When I arrived at the Ace Hardware today I thought they were having a party in the parking lot. It was a seemingly convivial group sharing stories. Most everybody looked tired and some downright exhausted, and they were certainly all somewhat disheveled in appearance, yet they were introducing themselves to one another and patting each other on the back like old friends. Inside they told me that the folks who had driven from near and far had been there for some time patiently waiting for a truck delivery of shop vacs, industrial fans, tarps, and dehumidifiers. They were only 8 of each item on the truck and the people outside were discussing amongst themselves who had the most pressing circumstance so that they could decide without argument who would get what. It did not matter who got there first. It was a decision to be based on the severity of the need. I watched them determine that the church guy would get an industrial fan and a dehumidifier for sure. He did not ask; he did not plead; he simply told them where he had been and what he was working on. After I made my own purchase, I got in my car and wanted to cry. I do not know why it is the worst of times that brings out the best in most of us. I wish I could be a Good Samaritan every day and not just when a natural disaster strikes, but I am thankful that I was a witness to a lot of downright goodness, kindness, and mercy in the Ace Hardware parking lot today.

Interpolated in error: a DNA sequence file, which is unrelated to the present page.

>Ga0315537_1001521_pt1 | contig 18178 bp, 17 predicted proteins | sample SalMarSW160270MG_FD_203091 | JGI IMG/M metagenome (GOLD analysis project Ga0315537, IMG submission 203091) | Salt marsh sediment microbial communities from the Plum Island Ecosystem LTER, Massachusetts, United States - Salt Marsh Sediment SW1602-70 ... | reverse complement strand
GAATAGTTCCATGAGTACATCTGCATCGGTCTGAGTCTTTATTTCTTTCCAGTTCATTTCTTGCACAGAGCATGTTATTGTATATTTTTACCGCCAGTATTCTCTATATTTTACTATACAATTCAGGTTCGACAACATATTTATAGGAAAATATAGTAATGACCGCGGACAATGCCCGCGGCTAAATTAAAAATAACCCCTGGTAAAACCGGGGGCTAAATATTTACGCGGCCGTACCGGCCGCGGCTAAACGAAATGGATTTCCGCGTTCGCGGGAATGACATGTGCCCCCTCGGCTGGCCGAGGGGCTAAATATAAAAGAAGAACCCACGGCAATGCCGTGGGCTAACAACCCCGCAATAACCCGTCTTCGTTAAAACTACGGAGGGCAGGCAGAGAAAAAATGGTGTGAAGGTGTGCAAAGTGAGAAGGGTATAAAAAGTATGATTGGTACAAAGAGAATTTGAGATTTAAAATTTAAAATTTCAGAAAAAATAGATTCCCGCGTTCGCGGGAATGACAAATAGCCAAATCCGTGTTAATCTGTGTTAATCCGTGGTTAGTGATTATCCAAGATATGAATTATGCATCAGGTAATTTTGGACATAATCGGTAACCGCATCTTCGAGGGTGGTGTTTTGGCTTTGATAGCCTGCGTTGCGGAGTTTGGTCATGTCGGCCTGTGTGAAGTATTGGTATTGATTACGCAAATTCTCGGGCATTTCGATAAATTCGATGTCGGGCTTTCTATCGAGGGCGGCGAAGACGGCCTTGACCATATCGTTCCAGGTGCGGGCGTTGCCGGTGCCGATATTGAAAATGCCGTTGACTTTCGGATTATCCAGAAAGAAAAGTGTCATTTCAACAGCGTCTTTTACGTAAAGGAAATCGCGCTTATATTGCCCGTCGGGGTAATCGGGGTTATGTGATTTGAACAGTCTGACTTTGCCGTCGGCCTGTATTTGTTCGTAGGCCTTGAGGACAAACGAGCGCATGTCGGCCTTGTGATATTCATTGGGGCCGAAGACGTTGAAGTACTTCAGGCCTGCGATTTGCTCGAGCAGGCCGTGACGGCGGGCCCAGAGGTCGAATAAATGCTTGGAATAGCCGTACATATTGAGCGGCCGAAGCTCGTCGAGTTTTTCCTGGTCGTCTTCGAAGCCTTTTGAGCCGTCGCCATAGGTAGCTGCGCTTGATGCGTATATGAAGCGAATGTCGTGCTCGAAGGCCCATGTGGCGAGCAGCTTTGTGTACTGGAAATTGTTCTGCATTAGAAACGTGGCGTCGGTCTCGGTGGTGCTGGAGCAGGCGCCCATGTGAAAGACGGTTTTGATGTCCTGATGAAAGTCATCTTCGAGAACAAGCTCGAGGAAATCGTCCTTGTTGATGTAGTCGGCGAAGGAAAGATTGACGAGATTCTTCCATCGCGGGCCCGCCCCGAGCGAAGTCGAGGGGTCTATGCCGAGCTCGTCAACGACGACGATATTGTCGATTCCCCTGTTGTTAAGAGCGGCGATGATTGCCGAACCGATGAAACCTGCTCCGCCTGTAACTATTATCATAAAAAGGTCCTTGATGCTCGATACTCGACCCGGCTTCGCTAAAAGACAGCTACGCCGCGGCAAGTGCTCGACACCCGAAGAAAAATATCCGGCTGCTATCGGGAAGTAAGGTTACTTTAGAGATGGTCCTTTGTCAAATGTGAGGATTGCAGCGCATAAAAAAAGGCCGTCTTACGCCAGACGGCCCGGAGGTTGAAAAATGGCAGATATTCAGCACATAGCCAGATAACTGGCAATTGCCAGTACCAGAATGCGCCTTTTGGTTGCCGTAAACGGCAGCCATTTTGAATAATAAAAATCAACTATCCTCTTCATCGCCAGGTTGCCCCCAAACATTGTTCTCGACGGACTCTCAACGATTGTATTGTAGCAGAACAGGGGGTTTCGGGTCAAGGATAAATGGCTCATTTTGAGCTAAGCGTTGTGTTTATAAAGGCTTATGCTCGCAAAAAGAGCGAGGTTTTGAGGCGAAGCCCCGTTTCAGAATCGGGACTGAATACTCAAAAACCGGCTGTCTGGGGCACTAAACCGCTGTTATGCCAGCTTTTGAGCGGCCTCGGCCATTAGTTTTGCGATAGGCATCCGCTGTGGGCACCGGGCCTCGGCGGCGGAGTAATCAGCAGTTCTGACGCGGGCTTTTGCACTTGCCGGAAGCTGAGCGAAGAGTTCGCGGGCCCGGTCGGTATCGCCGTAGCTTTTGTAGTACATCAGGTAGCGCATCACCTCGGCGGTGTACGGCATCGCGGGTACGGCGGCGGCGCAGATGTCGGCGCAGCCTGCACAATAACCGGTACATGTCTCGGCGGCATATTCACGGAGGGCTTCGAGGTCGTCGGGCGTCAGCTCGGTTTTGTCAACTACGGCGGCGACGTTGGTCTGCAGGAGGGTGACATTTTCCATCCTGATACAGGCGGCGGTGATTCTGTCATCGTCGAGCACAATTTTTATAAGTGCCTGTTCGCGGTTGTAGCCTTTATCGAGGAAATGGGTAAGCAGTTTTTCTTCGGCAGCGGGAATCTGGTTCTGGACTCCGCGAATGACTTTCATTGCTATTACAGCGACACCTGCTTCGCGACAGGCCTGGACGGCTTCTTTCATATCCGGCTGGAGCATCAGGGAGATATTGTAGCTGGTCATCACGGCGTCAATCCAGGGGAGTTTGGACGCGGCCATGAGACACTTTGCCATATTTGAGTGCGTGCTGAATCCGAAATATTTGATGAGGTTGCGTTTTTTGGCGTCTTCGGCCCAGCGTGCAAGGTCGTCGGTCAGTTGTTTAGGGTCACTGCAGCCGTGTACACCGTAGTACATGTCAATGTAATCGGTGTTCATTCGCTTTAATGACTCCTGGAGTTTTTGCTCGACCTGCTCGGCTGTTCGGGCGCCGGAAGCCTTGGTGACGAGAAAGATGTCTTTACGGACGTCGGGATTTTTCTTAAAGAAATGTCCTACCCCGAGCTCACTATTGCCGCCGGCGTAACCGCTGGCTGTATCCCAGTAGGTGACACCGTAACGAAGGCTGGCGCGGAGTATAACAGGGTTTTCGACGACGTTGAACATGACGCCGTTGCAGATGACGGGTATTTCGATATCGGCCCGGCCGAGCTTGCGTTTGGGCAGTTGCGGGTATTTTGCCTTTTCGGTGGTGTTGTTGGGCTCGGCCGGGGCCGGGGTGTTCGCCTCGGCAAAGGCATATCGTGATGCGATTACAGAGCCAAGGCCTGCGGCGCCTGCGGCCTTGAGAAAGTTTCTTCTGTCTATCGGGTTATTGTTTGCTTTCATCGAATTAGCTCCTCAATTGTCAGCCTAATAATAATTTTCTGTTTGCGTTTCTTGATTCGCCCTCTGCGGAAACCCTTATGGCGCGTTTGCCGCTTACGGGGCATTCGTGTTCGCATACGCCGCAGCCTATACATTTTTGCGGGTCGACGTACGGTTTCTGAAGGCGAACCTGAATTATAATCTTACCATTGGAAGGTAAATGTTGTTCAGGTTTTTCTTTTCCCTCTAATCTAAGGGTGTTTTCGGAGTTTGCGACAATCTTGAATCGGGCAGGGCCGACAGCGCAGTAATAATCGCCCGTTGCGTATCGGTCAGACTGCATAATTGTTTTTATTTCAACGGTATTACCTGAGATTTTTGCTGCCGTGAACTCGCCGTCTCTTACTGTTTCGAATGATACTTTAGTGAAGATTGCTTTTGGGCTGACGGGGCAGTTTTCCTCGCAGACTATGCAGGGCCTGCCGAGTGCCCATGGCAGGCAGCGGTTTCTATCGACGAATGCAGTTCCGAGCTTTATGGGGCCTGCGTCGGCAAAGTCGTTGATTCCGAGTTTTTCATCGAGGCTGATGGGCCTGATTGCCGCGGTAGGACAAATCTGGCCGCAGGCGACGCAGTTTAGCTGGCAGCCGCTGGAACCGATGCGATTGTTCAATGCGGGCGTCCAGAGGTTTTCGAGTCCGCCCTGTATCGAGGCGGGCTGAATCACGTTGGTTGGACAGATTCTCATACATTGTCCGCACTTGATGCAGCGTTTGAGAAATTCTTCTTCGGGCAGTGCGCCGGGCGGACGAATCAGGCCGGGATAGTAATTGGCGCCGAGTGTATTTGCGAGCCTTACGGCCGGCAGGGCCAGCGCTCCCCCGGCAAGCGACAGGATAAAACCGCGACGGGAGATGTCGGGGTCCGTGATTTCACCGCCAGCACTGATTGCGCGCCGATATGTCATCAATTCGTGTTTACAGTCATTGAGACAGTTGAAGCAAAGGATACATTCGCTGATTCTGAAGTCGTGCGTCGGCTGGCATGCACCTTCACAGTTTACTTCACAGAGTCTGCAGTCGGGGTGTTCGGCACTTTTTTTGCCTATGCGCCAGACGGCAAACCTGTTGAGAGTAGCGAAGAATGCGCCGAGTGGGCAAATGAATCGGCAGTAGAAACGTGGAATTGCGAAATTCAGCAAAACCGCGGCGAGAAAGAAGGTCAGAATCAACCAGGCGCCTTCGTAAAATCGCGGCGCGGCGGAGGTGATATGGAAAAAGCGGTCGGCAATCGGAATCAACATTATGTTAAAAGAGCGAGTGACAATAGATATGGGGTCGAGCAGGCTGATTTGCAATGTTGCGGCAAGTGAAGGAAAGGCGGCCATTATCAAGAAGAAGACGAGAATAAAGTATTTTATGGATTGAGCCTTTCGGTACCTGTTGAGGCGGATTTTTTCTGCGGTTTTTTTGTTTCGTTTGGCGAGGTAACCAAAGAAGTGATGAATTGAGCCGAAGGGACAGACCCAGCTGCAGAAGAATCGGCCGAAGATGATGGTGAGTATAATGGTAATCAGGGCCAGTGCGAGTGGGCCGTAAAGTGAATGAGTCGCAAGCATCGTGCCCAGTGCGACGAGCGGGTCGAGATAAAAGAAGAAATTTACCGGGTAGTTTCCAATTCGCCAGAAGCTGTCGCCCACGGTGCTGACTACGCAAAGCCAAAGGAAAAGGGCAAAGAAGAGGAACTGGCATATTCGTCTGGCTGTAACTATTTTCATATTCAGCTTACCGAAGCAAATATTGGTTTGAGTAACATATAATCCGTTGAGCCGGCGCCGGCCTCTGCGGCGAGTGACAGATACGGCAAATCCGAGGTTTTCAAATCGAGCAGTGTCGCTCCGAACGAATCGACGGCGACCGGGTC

I am attaching a few photographs to give you a glimpse of what we have been through. One is from the neighborhood adjacent to mine. Another is of the iconic symbol of Music City, the Grand Ole Opry. Despite the absolute carnage in some sections of the city, other areas appear virtually untouched and unfazed, yet everyone I know has a friend, a family member, or perhaps is himself the very one who is facing a tremendous uphill battle. We are a city in crisis, but we are also resilient, faith-filled, hopeful people.
The final image I offer is one of a flooded cemetery in Franklin, Tennessee taken by a friend. It has an eerie haunting beauty. I am comforted to be able to find the beautiful in the midst of the tragic. But the most powerful beauty I have been blessed to observe is the sacramental giving of one person toward another with a greater need. It is the biblical truth that outweighs even a biblical flood.
Follow this link to read more: We Are Nashville